This story is written in both the voice of lead dog Casper and dog driver Pat, giving the reader a unique insight into the sport of sled dog distance racing, thoughts and emotions shared by both man and canine when matched against the elements of Mother Nature.
What starts out as a simple sled dog race quickly turns into something so much more for both Pat and his canine buddies and you the reader. I hope you enjoy the ride with both the highs and the lows of being out on the trail that “Song of The Runners”, will take you on.
Some dogs you just can’t get over missing them, even years after they are gone. It may happen when walking by a simple spot, that you shared a moment. Or a day she ran past you to to warn you of a huge rattlesnake on the trail just ahead. Could have been a moment on a lake in your boat with him curled by your feet as the shadows extend out over the lake.
I have had many great dogs, with each dog having his or her unique special ability. Louise was one such dog. She was white, (except for one black ear) that I purchased as a two year old from a veteran distance musher from central Oregon. Louise had the most determined mental ability to finish a task. Whether it was busting trail chest high snow or getting over the next mountain through high winds to the next checkpoint….you could always count her.
She first proved herself while we were making our third try at finishing the challenging 350 mile Race To The Sky in Montana. We were on the last long leg of the return trip with thirty miles to finish. We approach a fork in the trail that takes you into the White Tail Resort, which on the outbound route we turned into for a mandatory four hour layover. Louise and an older dog named Ghost were in co-lead. On the return route there was no planned layover rest stop. It is a straight run of fifty five miles to the finish. When Ghost saw that turn into the White Tail Resort he figured he had a rest stop coming. He tried over and over to turn the team onto that trail while I am giving Louise the command to go straight ahead. Louise, the young leader finally decides that enough is enough and leans hard up the trail just about dragging Ghost from turning off the main trail. After convincing Ghost there wasn’t going to be any resting there, they charged up over Huckleberry Pass and on down to the finish line.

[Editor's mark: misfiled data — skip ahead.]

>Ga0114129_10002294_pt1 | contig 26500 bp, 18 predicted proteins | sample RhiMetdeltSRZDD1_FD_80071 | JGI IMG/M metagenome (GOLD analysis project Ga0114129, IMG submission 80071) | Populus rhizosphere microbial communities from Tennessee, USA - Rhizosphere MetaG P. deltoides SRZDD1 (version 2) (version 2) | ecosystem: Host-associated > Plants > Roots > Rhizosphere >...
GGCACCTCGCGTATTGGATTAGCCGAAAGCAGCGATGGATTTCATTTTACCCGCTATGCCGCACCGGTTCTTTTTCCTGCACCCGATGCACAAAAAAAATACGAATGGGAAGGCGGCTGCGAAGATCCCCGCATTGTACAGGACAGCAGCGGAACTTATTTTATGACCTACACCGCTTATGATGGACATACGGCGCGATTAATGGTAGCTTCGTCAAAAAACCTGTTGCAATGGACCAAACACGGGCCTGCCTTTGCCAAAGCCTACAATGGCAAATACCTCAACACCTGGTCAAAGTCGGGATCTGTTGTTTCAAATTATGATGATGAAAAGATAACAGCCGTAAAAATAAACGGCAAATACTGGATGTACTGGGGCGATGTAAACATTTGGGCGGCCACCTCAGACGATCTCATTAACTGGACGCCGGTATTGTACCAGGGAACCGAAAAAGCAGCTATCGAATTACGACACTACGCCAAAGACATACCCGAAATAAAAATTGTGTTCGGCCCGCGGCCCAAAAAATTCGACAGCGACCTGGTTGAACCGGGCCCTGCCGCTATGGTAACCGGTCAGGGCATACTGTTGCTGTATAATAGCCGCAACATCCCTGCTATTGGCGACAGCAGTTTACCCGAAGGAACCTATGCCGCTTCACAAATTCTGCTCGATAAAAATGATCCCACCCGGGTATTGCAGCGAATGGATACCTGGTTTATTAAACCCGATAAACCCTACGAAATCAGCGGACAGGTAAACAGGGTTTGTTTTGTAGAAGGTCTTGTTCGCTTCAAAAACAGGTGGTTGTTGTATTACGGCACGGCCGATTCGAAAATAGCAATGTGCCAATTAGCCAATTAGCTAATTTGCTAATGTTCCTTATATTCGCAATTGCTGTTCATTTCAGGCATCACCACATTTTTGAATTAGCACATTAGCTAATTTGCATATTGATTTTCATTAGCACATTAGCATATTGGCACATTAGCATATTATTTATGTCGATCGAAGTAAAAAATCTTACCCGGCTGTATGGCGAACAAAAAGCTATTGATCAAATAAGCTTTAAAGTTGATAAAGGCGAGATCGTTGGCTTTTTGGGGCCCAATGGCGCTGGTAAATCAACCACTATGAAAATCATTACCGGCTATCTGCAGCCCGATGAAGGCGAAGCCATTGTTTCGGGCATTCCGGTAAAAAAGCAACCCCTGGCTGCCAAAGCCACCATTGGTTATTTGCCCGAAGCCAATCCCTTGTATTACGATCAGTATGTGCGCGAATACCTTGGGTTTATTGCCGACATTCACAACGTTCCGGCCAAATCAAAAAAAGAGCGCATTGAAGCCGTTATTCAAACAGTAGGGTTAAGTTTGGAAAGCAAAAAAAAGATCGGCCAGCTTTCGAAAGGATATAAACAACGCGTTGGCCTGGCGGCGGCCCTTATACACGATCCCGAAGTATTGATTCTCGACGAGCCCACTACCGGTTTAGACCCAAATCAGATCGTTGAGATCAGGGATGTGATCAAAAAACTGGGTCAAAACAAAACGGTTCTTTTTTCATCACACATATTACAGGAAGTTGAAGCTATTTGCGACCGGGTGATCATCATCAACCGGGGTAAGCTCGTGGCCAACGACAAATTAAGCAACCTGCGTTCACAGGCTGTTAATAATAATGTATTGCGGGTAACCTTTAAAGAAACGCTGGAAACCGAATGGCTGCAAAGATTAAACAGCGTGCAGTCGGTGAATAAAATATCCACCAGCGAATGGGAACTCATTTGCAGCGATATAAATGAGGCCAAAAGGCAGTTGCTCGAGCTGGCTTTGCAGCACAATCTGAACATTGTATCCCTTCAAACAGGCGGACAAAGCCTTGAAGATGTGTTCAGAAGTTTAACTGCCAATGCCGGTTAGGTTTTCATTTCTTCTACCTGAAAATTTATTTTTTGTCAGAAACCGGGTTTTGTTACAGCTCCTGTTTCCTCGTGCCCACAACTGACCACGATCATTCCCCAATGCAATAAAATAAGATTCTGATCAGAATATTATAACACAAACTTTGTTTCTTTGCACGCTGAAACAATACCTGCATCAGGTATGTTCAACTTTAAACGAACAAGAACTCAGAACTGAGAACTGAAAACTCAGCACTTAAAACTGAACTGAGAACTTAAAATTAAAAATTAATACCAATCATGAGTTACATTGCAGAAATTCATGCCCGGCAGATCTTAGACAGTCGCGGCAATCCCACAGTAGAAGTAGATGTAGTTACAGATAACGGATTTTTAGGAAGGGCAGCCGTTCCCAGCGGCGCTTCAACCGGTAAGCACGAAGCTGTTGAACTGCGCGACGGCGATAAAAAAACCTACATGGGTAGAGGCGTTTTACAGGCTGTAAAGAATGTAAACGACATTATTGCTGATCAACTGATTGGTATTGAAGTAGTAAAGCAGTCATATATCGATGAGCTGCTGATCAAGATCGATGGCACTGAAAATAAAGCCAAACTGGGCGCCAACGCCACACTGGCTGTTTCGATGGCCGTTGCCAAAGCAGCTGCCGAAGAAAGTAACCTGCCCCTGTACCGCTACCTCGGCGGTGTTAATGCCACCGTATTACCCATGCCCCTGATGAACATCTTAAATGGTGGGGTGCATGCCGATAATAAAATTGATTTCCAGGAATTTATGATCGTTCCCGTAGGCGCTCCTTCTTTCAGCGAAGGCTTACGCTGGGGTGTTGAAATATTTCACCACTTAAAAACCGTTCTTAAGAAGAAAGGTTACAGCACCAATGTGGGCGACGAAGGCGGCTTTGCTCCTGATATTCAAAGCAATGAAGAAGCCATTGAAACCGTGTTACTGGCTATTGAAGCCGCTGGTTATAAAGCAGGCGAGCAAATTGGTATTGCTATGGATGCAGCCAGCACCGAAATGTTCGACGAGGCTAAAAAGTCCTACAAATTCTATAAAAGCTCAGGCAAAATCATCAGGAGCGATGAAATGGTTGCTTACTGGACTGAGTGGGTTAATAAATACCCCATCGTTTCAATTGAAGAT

Later that season I borrowed Louise the the musher that I got her from. She was going to the 1149 mile Iditarod Sled Dog Race in Alaska. My friend had a dog pick up and injury and didn’t want to start the race short a dog, so he took Louise out for a trial run and that was it. She was going to get do do something I never did get to do. Run the Iditarod. Half way into the race(600 miles) the two young leaders of the team lost their confidence and wanted to lie down and quit on the trail. The dog driver remembered what I said about Louise. ”She will run any position on the team and won’t quit on you.” He decided to give it a try and put Louise in solo lead. She got the team up and moving and she went on to lead the team to finish the Iditarod! She had that no quit finish to the end. At eighteen years old when it got to the point where I had to help her and on her feet up each morning I knew it was her time move on.
To this day when I get to that spot in the kennel I have to stop and remember her. The only dog in history that was trained in CA., to run and complete the Iditarod Sled Dog Race !!